Wilderness doesn't break much new ground, but it is a fun carefree rock record that's great for kicking off your shoes, stomping your foot, and letting loose. Pound for pound, you'll have a hard time finding an album this year that does a better job of pulling off that vibe.

    Score: 81/100

    Thursday, August 25, 2011

    Holy crap, it's been a year already?

    As hard as it is for me to believe, today marks the one year anniversary of my posting on this blog as a part of Totally Unauthorized. I started with the desire to express myself on a broad variety of music; I wanted to show off to people what I liked, what I was listening to, and to hopefully open a dialogue about the biggest new record or a new artist with sure-fire potential.

    The lack of conversation so far has been a bit disappointing, which leaves a central point of emphasis for the coming year. But most of all, I feel it appropriate to reflect, show off what I've been doing here, and hope to gain some recognition for what I've got going on. Oh, and my first post, you might ask? It was on Arcade Fire's The Suburbs.

    In no particular order, here's a look back at some of my favorite albums of this past year:

    Amon Amarth - Surtur Rising
    Swedish melodic metallers stick to their formula, but turn in another winner with Surtur Rising.

    Fleet Foxes - Helplessness Blues
    Robin Pecknold & crew guide us on a CSN&Y-themed adventure through indie folk.

    Panda Bear - Tomboy
    Noah Lennox keeps the melodies and intricate layering flowing on yet another critically acclaimed LP.

    Ott - Mir

    Ott mixes, electronica, psychedelia, and dubstep as he takes you on a voyage though your subconscious.

    tUnE yArDs - W H O K I L L

    Merrill Garbus's loud personality and unique approach to songwriting make w h o k i l l a runaway hit. 

     Tyler, the Creator - Goblin

    Goblin didn't live up to the hype of "Yonkers," but it still featured great delivery and a fresh approach.

    Cities Aviv - Digital Lows

    I just discovered this album a few days ago, but it's already made an indelible impression. Memphis rapper Gavin Mays delivers a 70s urban street sound to go along with his laid back rhymes. Definitely an artist to watch.

     Iamamiwhoami - ;john and Clump

    While not technically an album, Swedish pop star Jonna Lee has delivered some great stuff under the name iamamiwhoami. The dreamy synth pop of Clump and the energetic dance beat of John are two of this year's most overlooked gems.

    Tuesday, August 23, 2011

    Heirlooms of August show potential with folk/country blend

    Alright, I've got one for all you country/folk fans. In the 90s, Jerry Vessel played bass for the Red House Painters while Mark Kozelek stole the show. But with his new project, Heirlooms of August, Vessel boldly announces that he's ready to step out from behind the curtain and show off his own songwriting skills.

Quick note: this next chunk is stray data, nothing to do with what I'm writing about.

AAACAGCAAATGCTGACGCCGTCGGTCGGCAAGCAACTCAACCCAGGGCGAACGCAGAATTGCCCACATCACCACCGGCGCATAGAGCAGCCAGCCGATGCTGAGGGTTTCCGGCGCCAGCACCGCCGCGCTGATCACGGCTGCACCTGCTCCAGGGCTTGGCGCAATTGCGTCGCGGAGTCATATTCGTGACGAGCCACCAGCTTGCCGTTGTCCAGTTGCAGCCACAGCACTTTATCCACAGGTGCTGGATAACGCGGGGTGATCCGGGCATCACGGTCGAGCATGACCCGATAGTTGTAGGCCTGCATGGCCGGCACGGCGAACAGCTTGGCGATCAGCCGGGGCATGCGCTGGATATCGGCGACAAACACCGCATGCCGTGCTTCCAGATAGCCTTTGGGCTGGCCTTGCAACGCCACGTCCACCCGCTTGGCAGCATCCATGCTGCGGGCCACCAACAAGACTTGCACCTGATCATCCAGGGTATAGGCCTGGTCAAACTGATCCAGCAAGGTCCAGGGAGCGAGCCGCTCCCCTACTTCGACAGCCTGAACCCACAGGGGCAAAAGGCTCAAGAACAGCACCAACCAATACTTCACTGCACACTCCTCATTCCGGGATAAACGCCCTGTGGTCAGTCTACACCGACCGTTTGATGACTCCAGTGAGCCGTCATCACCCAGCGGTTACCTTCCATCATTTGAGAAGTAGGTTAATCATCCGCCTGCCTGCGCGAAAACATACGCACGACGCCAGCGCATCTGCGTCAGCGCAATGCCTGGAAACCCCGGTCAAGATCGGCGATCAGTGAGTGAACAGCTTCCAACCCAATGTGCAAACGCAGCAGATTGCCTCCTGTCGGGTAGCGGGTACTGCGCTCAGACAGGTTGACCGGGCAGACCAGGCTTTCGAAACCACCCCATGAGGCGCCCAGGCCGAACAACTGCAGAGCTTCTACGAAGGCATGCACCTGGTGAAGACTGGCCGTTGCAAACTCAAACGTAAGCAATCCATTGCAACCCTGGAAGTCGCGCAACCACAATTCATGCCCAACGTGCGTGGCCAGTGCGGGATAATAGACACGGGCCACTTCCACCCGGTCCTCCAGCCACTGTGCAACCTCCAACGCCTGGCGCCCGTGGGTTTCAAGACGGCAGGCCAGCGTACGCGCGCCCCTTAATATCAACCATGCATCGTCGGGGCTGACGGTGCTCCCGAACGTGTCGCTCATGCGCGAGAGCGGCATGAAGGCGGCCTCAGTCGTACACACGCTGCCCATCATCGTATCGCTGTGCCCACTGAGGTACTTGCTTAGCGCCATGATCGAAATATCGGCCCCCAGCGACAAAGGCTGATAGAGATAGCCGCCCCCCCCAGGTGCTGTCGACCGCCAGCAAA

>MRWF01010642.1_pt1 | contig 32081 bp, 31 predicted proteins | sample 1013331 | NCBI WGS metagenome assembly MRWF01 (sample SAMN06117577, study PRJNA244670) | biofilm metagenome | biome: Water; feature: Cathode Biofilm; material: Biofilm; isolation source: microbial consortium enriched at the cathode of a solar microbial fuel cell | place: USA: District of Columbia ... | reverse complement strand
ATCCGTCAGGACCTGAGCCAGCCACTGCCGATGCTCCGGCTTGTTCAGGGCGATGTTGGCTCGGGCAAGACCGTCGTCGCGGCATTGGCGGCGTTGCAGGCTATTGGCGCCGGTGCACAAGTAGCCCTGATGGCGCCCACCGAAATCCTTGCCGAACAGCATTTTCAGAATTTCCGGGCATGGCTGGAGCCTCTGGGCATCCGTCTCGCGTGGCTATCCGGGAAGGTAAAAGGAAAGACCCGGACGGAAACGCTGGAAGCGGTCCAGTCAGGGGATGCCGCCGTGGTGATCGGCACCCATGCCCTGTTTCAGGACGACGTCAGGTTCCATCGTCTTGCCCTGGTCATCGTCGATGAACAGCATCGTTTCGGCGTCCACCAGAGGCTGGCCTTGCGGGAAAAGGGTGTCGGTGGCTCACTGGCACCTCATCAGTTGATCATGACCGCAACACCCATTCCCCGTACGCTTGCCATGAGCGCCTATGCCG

Forever the Moon is chock full of acoustic folk, a dash of country, and vividly realized pastoral imagery. You'll hear your fair share of tunes about a guy in a straw hat planting tomatoes on a hot summer day.

    The album's most standout attribute are the harmonies delivered by Vessel and Vivian Ginn. It's similar to many of the great male/female harmony combos: Alison Krauss and Union Station, Gillian Welch and Colin Meloy; perhaps even Win Butler and Régine Chassagne if either of them felt inclined to pick up a banjo.

    There are some very well penned lyrics in place that pack an emotional punch. The title track is an ode to a father's love for his child. He talks about the birth of his son and then links it into an analogy about rain bringing new life to the earth. I find it a very nice touch.

    "Anyway, Sweetness," is another gem. With lyrics that tell of the misdeeds and regrets of an alcoholic lover, it bears resemblance to Brad Paisley's and Krauss's "Whiskey Lullaby."

    Other standouts include "Annie," the tale of a knockout cello player, and "Beautiful Summer," a tune dedicated to drinking lemonade, watching baseball, and playing hide and seek on a hot summer day. Vessel sings mostly solo here, allowing his husky, mellow voice to shine through. He sounds okay, but is better when singing with Ginn.

    However, the album does have it's share of problems. The harmonies are a nice touch, but the arrangements honestly aren't all that clever. Most of the time both vocalists sing the same notes, just in a different octave. It's alright, but a little more creativity would go a long way.

    The songwriting itself is hit or miss. Some of the concepts are well thought out, but aren't properly executed or are awkwardly juxtaposed.

    The biggest offender is "Blackness from Blue." Musically and concept-wise, this is one of my favorite songs, but the way in which the story is told is a total mess. Vessel begins by singing about his brother, who has a deep love for some woman.

    But a couple stanzas in he ditches that idea to sing about his child and how she almost died, or at least I think it's about his child. He's addressing the song to a particular subject, but it isn't clear if he's singing to his child or about his child.

    Later, he talks about taking her to a festival and giving her his hand. So at this point he's clearly talking about a love interest, but when the transition came between singing about his child and lover is pretty murky.

    By the end, whoever he's singing about dies and then apparently never existed in the first place; he reveals he dreamed her up his mind. By this point I'm too confused trying to figure out who died and what happened to his kid and what the hell his brother had to do with anything. And I still never found out who he's addressing the song to!